By Marc Kovac
The state Controlling Board will decide next week whether to approve the purchase of up to 1,200 new gaming machines for use by licensed fraternal and veterans organizations.
The so-called “multipurpose, next generation” electronic devices would be offered by the Ohio Lottery Commission and would replace bingo raffle machines used at some posts and lodges that have been deemed illegal by the attorney general’s office.
Lottery officials say the plan will generate millions of dollars for the charities and Ohio’s schools, but affected groups say the proposal amounts to an unconstitutional intrusion.
“We think it stinks,” said Bill Seagraves, executive director of the Ohio Veterans and Charitable Coalition, adding, “We fought our war, we don’t deserve to be back here fighting the state of Ohio.”
The Lottery Commission has asked the lawmaker panel to approve about $18 million over two fiscal years to purchase the gaming machines, plus about $3 million in additional spending to operate them, said lottery spokeswoman Danielle Frizzi-Babb.
The terminals would be manufactured in Ohio by Intralot, which has provided systems for the state’s video-lottery terminal and other lottery games.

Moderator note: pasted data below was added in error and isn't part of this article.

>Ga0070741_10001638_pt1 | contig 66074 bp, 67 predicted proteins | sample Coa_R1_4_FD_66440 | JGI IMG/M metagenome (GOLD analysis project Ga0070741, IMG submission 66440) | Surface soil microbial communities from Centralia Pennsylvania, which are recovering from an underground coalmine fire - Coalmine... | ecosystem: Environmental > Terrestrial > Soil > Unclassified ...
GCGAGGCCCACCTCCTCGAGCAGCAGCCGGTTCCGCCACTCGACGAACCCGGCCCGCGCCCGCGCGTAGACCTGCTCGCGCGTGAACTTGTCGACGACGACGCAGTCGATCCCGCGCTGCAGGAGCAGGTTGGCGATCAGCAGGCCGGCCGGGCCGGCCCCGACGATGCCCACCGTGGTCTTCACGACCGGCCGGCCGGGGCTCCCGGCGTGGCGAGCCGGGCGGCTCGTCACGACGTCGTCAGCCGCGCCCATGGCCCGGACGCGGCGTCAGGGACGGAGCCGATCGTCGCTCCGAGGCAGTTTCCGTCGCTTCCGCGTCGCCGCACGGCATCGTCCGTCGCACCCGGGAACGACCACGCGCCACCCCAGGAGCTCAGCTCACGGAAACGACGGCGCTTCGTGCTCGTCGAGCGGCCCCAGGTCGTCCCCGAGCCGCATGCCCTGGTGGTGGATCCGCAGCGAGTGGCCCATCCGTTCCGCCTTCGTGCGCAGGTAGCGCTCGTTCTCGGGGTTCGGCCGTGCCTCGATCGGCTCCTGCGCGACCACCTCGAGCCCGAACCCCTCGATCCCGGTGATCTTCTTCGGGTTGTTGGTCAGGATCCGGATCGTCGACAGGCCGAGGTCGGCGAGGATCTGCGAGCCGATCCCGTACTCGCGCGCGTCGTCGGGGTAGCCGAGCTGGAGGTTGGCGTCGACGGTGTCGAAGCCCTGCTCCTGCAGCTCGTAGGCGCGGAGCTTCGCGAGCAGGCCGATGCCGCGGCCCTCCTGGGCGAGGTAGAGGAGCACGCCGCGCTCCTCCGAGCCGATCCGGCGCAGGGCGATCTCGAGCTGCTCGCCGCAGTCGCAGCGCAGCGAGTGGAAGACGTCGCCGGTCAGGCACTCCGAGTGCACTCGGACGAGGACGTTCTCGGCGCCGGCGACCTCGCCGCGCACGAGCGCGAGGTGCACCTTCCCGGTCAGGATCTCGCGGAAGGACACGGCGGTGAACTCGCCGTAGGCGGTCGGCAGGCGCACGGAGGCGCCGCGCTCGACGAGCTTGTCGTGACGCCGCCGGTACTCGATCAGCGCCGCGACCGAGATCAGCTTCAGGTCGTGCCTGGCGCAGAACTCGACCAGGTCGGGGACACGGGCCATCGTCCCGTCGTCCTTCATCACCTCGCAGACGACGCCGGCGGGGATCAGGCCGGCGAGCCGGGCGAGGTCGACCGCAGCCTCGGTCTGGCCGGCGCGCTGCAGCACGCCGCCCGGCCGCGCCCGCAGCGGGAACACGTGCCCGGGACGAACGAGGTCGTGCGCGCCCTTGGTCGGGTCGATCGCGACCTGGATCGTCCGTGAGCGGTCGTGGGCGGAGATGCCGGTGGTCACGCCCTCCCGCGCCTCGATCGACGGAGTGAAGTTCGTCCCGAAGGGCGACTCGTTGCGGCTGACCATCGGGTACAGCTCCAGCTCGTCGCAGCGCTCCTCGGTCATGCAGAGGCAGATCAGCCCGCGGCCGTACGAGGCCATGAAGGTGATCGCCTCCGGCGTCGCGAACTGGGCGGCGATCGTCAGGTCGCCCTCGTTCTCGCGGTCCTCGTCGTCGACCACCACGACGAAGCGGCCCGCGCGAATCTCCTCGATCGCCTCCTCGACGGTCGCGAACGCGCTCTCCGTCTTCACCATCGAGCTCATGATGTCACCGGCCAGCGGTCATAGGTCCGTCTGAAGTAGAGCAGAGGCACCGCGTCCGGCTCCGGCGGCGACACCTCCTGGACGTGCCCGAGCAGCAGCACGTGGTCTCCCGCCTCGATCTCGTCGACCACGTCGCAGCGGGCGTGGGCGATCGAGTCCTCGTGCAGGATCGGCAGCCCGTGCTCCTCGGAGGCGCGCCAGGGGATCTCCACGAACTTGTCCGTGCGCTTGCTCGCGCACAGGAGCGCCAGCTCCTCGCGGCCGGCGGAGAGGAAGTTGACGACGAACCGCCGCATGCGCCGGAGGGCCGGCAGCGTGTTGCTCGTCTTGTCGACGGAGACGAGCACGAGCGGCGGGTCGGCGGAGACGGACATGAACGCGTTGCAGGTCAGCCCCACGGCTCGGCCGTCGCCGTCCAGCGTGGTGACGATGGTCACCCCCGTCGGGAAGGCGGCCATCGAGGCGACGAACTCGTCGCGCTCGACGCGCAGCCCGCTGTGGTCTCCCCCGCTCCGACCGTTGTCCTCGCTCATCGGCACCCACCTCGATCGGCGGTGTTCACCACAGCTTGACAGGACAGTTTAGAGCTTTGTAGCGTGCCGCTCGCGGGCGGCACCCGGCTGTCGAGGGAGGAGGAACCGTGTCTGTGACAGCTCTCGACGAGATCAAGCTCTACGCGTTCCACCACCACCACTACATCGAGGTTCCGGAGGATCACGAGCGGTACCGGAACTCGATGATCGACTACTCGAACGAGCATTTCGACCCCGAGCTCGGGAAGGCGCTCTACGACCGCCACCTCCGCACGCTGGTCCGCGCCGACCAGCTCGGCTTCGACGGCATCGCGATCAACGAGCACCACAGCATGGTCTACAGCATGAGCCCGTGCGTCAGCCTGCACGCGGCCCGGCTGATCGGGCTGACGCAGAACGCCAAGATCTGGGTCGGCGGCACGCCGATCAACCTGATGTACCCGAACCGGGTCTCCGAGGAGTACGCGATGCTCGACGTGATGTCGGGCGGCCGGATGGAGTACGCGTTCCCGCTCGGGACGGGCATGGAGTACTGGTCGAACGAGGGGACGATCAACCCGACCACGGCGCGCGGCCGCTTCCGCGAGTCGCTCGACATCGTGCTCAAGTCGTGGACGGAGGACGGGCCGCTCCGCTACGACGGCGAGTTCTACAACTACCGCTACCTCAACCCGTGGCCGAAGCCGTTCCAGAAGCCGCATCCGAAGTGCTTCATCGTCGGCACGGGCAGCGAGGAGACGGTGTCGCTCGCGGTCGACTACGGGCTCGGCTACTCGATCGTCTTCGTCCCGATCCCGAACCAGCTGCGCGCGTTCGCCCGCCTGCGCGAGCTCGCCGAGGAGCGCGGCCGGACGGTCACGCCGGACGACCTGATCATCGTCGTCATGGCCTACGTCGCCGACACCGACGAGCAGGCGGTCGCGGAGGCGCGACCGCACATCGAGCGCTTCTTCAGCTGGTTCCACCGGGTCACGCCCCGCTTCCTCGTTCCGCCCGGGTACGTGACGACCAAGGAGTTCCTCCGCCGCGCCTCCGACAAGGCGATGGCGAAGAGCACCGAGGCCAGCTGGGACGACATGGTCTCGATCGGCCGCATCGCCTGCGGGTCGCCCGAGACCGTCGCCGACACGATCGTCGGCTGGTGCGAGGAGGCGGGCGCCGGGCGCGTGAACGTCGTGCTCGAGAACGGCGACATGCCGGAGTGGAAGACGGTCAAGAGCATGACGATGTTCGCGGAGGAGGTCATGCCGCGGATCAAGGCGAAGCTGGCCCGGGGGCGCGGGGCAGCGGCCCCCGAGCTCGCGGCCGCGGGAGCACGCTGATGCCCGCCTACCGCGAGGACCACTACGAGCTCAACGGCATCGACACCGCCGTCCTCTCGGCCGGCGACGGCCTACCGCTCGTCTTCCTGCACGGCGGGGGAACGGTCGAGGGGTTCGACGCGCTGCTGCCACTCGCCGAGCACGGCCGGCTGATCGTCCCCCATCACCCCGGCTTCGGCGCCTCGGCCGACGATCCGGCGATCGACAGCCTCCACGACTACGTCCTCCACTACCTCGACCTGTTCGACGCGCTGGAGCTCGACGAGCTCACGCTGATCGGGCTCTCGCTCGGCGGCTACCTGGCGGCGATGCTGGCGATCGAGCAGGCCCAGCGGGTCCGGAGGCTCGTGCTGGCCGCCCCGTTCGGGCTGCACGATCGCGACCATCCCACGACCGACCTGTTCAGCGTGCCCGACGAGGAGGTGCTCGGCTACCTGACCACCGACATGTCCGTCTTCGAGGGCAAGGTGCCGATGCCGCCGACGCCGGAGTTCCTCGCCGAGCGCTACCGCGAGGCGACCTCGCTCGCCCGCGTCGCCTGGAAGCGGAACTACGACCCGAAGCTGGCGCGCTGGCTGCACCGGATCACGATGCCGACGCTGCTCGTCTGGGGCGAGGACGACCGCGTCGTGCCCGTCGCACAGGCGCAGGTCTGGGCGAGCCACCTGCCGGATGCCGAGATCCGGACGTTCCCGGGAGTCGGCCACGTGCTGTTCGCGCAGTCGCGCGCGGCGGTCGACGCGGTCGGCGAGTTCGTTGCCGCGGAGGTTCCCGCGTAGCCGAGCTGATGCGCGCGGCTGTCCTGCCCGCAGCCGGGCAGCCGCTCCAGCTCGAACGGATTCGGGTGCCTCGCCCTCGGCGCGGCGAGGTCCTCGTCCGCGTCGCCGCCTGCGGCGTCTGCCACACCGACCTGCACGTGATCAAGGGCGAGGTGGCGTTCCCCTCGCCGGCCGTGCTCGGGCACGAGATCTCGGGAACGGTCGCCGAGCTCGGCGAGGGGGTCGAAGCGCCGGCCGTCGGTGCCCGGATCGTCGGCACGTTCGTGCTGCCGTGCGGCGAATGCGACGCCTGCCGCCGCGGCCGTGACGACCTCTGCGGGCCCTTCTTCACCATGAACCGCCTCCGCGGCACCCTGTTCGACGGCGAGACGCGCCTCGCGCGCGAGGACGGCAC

Frizzi-Babb said the new devices will be designated exclusively for veterans posts and fraternal lodges and will allow cash-paying patrons to play new lottery games with messages about wins and losses displayed electronically instead of via a printed ticket.
Licensed lodges and posts would be able to request up to five of the new gaming machines. Forty percent of the net proceeds would go to those locations, while 60 percent would be directed to educational purposes through the state’s lottery-profit fund.
Frizzi-Babb said the Lottery Commission has projected the machines, once fully implemented, would generate about $10 million annually for the state fund and $7 million for lodges and posts.
Lottery officials have been hosting open houses across the state to gauge groups’ interest. So far, Frizzi-Babb said, 188 posts and lodges have voiced an interest in offering one or more of the gaming devices at their sites, and another 200 have requested more information about the program.
Attorney General Mike DeWine ordered groups to remove electronic bingo machines from their premises last year, but a judge’s temporary restraining order has allowed their continued use during legal proceedings.
The attorney general’s decision late last year prompted an outcry from veterans and fraternal groups. The latter packed a Statehouse hearing room last month to show their support for legislation that would allow them to offer “charitable video bingo.”
Rep. Rick Perales of Beavercreek, a Republican and primary sponsor of the measure, said the law change would simply allow the groups “to play the same forms of bingo they already play, but in a more entertaining format,” with oversight from the attorney general.
Seagraves said his members don’t necessarily oppose the new lottery gaming machines, as long as they can continue to offer raffle games as they have over the past few years. “If they want to put their machines right next to ours, we don’t care.”